How to Improve Cloud Security in Your Enterprise
As cloud consumers, enterprises can do much to improve cloud security. In fact, when it comes to securing corporate information in the cloud, it really is the responsibility of the enterprise. If there is a breach, it's the enterprise that will be seen as responsible, at least for now. By thinking as a cloud provider, Knowledge Center contributor Matthew Gardiner shows enterprises how they can improve security in their cloud computing model and prepare to reap the most benefit from the cloud.
In this article, I will discuss six ways enterprises can improve cloud security. Yes, you read that correctly. Enterprises-cloud consumers-must work to improve cloud security. Most of the discussion around security of the cloud has focused on what the cloud providers should do. The data and application services are on their premises. But enterprises need to remember that they bear a large-and in some situations, the largest-part of cloud security responsibility. Enterprises must never forget that they will face the majority of the blame if security breaches occur. They are, after all, the entities that have collected the data.
Cloud security is best thought of as a joint responsibility between cloud providers and enterprises, and the dividing line between the two currently is a bit...cloudy. The dividing line depends directly on the type of cloud model that is in play, ranging from software as a service (SAAS) to platform as a service (PAAS) to infrastructure as a service (IAAS).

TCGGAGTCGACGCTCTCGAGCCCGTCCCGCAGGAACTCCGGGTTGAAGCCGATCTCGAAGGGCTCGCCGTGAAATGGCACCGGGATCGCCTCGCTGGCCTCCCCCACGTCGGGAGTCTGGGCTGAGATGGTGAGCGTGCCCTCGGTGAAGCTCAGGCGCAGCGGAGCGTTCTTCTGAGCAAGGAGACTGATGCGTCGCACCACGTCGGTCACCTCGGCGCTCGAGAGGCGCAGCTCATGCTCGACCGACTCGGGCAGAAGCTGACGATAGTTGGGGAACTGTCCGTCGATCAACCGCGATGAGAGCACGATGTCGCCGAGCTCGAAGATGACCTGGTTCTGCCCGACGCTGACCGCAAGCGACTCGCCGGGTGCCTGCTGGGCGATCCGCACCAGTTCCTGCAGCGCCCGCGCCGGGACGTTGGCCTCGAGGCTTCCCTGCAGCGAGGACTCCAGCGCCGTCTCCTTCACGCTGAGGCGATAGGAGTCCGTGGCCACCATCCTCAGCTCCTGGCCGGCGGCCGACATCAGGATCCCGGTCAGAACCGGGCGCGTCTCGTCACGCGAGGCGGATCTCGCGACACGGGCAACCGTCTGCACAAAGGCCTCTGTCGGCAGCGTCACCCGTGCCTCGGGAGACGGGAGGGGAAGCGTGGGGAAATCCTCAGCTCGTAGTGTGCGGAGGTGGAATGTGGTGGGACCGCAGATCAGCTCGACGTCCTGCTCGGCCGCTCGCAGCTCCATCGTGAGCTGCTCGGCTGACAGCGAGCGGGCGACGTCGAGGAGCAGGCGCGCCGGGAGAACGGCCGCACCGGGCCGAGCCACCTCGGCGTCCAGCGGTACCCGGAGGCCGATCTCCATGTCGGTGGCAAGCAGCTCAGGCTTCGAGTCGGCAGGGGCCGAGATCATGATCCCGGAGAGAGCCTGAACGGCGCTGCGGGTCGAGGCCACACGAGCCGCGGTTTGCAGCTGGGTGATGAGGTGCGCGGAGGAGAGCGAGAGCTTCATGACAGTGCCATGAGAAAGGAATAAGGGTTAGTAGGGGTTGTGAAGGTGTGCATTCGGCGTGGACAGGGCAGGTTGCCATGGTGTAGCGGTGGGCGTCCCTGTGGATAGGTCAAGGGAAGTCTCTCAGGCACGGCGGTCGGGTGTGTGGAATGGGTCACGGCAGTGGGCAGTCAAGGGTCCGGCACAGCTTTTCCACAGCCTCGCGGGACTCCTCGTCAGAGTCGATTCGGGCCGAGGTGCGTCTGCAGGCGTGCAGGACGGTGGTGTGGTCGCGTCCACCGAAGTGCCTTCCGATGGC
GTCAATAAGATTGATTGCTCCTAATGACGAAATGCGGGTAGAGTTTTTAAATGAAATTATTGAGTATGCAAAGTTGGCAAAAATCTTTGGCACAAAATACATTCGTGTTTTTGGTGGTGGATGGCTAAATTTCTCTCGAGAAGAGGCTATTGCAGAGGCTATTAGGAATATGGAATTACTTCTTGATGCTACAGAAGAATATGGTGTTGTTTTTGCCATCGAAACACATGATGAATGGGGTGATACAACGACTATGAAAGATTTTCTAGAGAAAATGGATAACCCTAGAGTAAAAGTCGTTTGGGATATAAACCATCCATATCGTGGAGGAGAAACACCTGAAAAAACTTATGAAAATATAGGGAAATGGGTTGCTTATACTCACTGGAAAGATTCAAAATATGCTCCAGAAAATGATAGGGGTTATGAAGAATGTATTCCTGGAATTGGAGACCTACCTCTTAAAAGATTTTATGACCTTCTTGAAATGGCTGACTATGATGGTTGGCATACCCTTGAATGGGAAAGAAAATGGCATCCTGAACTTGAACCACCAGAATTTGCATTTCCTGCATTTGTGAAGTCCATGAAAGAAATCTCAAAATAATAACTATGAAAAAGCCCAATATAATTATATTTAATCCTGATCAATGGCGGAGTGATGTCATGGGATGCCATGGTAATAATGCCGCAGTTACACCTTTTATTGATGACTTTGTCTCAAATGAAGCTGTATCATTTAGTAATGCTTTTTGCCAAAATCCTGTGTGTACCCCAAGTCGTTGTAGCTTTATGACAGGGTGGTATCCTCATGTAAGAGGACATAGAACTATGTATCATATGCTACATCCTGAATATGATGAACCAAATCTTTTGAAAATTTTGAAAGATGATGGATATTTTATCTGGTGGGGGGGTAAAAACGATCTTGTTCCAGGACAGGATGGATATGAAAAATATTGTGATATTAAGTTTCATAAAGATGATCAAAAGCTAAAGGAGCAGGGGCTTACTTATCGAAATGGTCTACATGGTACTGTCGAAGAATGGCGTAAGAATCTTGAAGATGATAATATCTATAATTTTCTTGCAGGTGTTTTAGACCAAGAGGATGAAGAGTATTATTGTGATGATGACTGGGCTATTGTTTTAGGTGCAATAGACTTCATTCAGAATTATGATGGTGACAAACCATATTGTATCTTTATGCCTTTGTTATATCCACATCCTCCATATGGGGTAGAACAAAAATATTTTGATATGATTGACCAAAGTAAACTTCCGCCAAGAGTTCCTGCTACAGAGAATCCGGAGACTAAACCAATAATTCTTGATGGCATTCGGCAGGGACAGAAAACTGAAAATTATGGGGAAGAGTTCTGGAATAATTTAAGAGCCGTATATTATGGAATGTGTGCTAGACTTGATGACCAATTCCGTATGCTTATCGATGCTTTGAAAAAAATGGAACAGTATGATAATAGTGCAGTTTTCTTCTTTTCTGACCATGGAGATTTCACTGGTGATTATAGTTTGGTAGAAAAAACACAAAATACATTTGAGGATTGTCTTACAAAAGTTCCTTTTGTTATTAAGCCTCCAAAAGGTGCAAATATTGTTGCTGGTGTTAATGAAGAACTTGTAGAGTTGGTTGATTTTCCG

On one end of the spectrum, SAAS approaches what could be considered a security black box, where application security activities are largely not visible to the enterprise. On the other end of the spectrum is IAAS, where an enterprise is principally responsible for the security of the application, data and possibly other levels of the infrastructure stack.
What should enterprises do to improve security in a cloud computing model and prepare to reap the most benefit from the cloud? The following are six steps to take:
Step No. 1: Learn from your existing, internal private clouds and the security systems and processes you built around those
Yes, you have internal clouds already. Over the last 10 years, medium to large enterprises have been setting up internal clouds, although they didn't refer to them as clouds. They were often referred to as shared services, such as authentication services, provisioning services, database services or enterprise data centers (which were hosted on relatively standardized hardware and operating system builds).
Step No. 2: Assess the risk and importance of your many IT-enabled business processes
While the potential reward of cost savings realized by moving to the cloud might be relatively easy to calculate, one cannot do a "risk versus reward" calculation without first understanding the risk side of the equation. The cloud providers can't do this analysis for enterprises, as this totally depends on the business context of the business process. Low service-level agreement (SLA) applications with relatively high cost are obvious first candidates for the cloud. As part of this risk-weighing effort, the potential regulatory impacts also need to be considered, as some data and services are simply not allowed by regulators to move off-site, out of state or out of country.